Critics say a proposed law threatens to criminalise internet activity and institutionalise online censorship.
Pakistan has removed a three-year ban on YouTube after the Google-owned video-sharing website launched a local version but the news has been met with scepticism over fears of online censorship in the country.
Pakistan banned access to YouTube in September 2012 after the anti-Islam film “Innocence of Muslims” was uploaded to the site, sparking violent protests across major cities in the country.
The ban was overturned on Monday following the launch of the local version that allows authorities to demand removal of material it considers offensive.
In the new version, the Pakistan Telecommunication Authority can ask for access to offending material to be blocked, the Ministry of Information Technology and Telecom said in a statement.
“Localisation and a country version was the only way forward as a solution and we requested and convinced Google that this is what Pakistan needed,” Anusha Rahman Khan, the IT and telecoms minister, told Al Jazeera.
“It took us some time to get to that stage where Google was ready because localisation is a business case and we can’t force anybody.”
The government could ask Google to block access to offending material for users within Pakistan and the ministry said Google and YouTube would “accordingly restrict access” for Pakistani users.
Google, however, said that it would not automatically remove material without conducting a review, and that the vetting process was the same as in other jurisdictions with local YouTube versions.
“We have clear community guidelines, and when videos violate those rules, we remove them,” Google said in a statement.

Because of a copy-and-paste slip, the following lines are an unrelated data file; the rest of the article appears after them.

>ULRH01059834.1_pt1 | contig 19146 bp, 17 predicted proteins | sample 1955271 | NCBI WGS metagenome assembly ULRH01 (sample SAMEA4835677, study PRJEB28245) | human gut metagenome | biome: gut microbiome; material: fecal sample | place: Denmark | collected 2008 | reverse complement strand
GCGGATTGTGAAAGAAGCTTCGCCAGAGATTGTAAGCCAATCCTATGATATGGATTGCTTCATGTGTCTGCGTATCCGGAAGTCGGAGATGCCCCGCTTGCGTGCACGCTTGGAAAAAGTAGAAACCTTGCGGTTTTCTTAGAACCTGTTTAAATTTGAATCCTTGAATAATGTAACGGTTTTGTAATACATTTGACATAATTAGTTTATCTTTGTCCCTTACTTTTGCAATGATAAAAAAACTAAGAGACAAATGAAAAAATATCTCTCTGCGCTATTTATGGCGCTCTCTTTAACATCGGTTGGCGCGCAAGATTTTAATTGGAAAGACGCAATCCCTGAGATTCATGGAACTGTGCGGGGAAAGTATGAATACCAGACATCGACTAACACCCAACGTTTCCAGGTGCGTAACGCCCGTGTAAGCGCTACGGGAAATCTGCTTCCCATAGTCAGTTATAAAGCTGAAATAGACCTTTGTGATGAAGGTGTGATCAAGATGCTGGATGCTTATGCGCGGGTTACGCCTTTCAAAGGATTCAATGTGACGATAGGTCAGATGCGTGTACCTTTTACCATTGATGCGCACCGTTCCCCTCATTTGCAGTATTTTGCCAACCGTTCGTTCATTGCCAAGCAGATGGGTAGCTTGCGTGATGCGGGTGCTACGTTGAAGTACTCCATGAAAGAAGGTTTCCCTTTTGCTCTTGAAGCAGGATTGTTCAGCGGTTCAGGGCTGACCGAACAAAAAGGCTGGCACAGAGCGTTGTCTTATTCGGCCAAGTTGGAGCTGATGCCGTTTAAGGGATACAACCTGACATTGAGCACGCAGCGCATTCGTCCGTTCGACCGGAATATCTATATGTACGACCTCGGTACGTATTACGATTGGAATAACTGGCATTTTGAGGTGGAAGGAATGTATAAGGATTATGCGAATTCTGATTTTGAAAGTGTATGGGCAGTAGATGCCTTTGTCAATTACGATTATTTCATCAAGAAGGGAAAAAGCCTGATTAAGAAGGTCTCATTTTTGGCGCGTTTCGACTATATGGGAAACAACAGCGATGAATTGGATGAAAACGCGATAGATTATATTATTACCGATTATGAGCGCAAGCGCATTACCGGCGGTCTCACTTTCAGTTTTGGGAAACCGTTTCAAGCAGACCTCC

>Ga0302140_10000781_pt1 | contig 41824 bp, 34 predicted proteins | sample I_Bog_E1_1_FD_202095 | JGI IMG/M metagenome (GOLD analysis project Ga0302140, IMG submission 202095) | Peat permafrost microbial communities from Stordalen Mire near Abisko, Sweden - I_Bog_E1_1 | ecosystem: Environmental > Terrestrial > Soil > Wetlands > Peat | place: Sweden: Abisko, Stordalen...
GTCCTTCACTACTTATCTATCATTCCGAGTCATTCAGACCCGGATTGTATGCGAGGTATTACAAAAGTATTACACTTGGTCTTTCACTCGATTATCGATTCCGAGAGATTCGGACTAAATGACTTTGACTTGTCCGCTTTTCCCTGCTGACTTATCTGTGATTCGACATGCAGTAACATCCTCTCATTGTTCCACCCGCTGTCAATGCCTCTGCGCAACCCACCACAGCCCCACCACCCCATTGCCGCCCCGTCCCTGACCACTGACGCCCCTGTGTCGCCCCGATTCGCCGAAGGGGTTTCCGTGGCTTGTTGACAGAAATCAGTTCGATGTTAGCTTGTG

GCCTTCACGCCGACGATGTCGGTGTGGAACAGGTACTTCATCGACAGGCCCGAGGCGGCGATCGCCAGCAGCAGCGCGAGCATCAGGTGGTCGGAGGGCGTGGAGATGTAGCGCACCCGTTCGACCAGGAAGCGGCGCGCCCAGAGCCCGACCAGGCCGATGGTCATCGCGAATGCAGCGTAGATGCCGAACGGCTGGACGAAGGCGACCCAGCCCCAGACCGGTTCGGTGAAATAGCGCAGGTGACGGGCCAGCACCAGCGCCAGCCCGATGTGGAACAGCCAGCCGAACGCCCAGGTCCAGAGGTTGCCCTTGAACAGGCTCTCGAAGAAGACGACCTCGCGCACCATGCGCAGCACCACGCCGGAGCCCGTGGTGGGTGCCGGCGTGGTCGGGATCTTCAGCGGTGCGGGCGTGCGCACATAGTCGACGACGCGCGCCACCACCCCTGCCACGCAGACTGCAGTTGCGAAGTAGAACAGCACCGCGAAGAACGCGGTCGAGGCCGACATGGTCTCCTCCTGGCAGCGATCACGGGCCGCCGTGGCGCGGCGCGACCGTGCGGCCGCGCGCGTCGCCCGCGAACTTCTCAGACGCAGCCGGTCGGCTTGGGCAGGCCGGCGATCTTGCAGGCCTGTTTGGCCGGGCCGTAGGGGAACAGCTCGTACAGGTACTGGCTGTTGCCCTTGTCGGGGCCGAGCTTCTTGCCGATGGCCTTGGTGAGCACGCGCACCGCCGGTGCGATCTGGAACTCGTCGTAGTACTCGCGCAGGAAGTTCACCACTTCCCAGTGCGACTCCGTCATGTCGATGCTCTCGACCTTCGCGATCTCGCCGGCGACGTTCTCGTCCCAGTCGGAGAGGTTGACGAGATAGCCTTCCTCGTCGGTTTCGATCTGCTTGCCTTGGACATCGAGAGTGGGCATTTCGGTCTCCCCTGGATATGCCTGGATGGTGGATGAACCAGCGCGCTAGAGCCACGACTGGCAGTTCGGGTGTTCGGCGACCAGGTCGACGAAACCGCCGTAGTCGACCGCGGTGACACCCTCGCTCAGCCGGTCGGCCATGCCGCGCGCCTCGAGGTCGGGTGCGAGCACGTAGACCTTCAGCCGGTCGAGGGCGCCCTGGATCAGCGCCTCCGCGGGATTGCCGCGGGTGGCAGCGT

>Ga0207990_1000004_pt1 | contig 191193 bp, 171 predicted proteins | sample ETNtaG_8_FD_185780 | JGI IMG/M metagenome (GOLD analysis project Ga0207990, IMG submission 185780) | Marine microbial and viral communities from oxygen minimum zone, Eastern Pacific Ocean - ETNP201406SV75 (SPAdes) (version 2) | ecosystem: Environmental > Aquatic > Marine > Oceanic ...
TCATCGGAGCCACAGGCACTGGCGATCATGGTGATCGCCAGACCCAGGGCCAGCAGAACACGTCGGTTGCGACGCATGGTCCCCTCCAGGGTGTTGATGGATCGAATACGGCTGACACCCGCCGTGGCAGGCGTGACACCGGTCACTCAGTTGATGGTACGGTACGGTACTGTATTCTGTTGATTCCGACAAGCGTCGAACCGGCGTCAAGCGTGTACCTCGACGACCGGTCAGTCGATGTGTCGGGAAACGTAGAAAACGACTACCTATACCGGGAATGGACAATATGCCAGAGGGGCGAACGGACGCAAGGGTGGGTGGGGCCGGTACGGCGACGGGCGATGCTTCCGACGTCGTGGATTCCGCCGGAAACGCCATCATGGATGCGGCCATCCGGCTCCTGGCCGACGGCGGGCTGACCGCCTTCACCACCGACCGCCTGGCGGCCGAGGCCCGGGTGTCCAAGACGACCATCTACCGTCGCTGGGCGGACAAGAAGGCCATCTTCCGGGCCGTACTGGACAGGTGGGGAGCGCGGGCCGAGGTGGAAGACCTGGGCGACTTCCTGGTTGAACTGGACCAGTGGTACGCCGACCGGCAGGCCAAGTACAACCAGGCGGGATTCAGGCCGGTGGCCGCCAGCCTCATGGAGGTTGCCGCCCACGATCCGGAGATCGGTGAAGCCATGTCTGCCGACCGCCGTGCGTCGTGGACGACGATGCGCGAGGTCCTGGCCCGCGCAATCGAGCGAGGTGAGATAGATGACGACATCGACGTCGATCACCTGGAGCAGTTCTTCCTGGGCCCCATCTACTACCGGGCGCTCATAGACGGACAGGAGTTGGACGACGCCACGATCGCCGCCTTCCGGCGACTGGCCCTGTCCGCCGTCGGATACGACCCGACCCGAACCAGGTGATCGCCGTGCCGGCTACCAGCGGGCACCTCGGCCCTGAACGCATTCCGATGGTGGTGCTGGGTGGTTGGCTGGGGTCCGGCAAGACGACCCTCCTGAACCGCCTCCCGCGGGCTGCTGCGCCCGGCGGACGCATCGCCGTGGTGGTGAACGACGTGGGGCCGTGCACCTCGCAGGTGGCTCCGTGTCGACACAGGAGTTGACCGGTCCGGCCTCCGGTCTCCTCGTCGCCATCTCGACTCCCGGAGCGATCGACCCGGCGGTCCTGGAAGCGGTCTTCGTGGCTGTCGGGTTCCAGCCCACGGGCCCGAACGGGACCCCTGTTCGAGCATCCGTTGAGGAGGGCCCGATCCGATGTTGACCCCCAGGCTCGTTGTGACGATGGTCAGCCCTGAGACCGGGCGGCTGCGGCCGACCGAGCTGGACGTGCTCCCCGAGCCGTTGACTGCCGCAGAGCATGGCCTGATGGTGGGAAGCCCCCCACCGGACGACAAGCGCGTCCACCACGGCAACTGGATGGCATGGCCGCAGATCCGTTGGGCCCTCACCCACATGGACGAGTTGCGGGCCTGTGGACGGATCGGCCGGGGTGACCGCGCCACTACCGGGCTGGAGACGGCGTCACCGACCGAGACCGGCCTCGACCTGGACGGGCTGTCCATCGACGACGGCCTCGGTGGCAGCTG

“Where we have launched YouTube locally and we are notified that a video is illegal in that country, we may restrict access to it after a thorough review.”
However, the arrangement was described as a “patchwork” by Badar Khushnood, a former Google Pakistan country consultant, who added that the lack of transparency in the deal puts a big question mark over internet freedom in Pakistan.
“The way they’ve fixed it is more of a patchwork than a full solution,” Khushnood, who is cofounder of the digital and social media agency Bramerz, told Al Jazeera.
“With the growth of 3G services and cheaper handsets in Pakistan, Google was missing out on revenue and huge traffic. As they say, follow the user and the money will follow you.
“The ban meant huge potential in terms of revenue was missed out on. A local version, as they’ve done now, should’ve been put in place much earlier.”
Wahajus Siraj, convener of the Internet Service Providers Association of Pakistan, confirmed to Pakistan’s Dawn newspaper that the anti-Islam film was no longer available on YouTube.
Eid-e-YouTube Mubarak, Pakistan.
— Emad Zafar (@EmadZafar) January 18, 2016
“The film is no longer available. There are certain purported links, but when I tried to open them, it told me the content could not be viewed in Pakistan. This shows that the government’s demands have been met,” said Siraj.
“It doesn’t make a difference whether one types in youtube.com.pk or simply youtube.com. It seems that the website is filtering IP addresses and it gives Internet users in Pakistan the ‘PK’ version irrespectively. This is a positive development.”
Khushnood, meanwhile, added that Google, when it starts using a local domain, complies with rules and laws pertaining to that country, adding further questions on the censorship issue should the ruling government request removal of unfavourable content.
Pakistan has blocked thousands of web pages it has deemed undesirable in the past few years as internet access spreads, but activists say the government sometimes blocks sites to muzzle liberal or critical voices.
With additional reporting by Hameedullah Khan